It is suggested that we “practice these principles in all of our affairs”, and these principles are the twelve steps and they are the concepts of honesty, open-mindedness, willingness and service.
I like to think that, especially after all these years, that I do that. I like to imagine myself someone who is a good partner and a good friend and a good neighbor—and I can point to specific ways in which I am those things.
But there’s another “affair” in which we must keep practicing and this one is one of the hardest. (The actual hardest is in our intimate affairs—with spouses and romantic partners—because we want sooo much and we are so afraid of not having that relationship go our way.) But up there at the top is who we are and how we are in the workplace.
Can I stay honest there? Not just not taking the pens and the Post-its but emotionally honest while maintaining appropriate work boundaries and a professional demeanor.
Can I remain open-minded? Whew!—that means I consider the possibility that I --and my way-- is not right? Can I be a beginner even while positioning myself as expert and competent enough to be respected?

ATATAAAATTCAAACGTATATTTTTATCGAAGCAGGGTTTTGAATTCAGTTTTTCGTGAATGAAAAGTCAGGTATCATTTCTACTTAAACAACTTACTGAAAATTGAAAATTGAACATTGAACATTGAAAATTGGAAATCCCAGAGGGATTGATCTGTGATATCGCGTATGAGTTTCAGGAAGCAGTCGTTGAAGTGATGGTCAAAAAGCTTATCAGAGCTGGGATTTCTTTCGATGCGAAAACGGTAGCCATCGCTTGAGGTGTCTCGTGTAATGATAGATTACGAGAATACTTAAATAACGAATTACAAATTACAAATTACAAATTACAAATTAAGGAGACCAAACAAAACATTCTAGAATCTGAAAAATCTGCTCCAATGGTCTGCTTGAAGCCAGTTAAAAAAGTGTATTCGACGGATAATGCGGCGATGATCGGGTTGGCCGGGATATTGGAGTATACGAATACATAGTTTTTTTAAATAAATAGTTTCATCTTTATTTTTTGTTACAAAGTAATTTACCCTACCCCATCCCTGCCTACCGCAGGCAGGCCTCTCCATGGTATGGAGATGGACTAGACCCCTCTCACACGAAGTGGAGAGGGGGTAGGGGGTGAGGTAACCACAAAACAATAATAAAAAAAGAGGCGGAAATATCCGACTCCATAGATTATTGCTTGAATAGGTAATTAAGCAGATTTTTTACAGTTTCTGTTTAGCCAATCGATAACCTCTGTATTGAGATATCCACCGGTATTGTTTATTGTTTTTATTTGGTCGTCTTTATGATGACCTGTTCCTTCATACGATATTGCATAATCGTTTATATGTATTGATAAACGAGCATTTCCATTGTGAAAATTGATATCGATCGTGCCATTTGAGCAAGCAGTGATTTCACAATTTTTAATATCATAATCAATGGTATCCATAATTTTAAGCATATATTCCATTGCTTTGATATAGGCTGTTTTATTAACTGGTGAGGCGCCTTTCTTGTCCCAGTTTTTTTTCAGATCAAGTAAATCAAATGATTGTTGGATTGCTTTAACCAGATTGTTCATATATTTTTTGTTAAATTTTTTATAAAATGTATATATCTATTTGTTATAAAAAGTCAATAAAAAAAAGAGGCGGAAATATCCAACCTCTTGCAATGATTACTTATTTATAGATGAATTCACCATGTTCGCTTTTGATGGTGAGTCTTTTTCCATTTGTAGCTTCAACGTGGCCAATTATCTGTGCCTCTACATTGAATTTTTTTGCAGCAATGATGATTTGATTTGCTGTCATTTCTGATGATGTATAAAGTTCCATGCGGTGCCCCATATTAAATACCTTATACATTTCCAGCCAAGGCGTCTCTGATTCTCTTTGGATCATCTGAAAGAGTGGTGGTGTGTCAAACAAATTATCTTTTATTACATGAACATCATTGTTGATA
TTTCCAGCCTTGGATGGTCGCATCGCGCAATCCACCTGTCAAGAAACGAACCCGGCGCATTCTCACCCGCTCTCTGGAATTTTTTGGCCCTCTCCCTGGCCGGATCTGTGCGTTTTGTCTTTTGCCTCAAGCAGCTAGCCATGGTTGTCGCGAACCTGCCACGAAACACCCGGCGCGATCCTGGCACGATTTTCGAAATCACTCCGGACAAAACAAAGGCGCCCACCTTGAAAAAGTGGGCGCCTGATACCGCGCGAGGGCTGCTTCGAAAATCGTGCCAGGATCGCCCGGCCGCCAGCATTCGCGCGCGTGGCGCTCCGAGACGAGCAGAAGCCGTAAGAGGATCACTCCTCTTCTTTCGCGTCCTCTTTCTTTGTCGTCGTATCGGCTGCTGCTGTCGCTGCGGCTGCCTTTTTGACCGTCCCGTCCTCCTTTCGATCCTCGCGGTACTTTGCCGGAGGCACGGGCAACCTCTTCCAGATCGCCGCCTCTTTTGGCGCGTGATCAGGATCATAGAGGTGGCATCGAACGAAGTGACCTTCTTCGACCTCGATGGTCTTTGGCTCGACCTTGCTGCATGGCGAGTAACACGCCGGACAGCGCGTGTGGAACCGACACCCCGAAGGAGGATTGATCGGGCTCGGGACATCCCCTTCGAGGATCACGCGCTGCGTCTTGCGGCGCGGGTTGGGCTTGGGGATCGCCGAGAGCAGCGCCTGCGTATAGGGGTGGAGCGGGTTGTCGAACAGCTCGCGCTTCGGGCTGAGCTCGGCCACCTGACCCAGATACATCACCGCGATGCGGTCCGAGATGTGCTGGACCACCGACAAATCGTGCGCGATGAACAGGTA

Can I be willing? Willing to pitch in. Willing to help out. Willing to do someone else’s work sometimes. Willing to receive feedback graciously. And willing to really want that feedback and willing to ponder it, examine myself and make deep change?
And can I be of service? Can I help not just the people on my team but someone else as well—and not finagle to get credit. Can I go the extra mile, the extra hours, or the extra project without a grand show of either heroics or false humility? (You know this one right: “Oh no, happy to help, anything for the team?” while secretly hoping everyone who matters has taken note).
Yeah. I know. This “In all our affairs” is a hard one. At work I am at my most “progress not perfection” self. And I have to add humor and gentleness to the tools of this practice.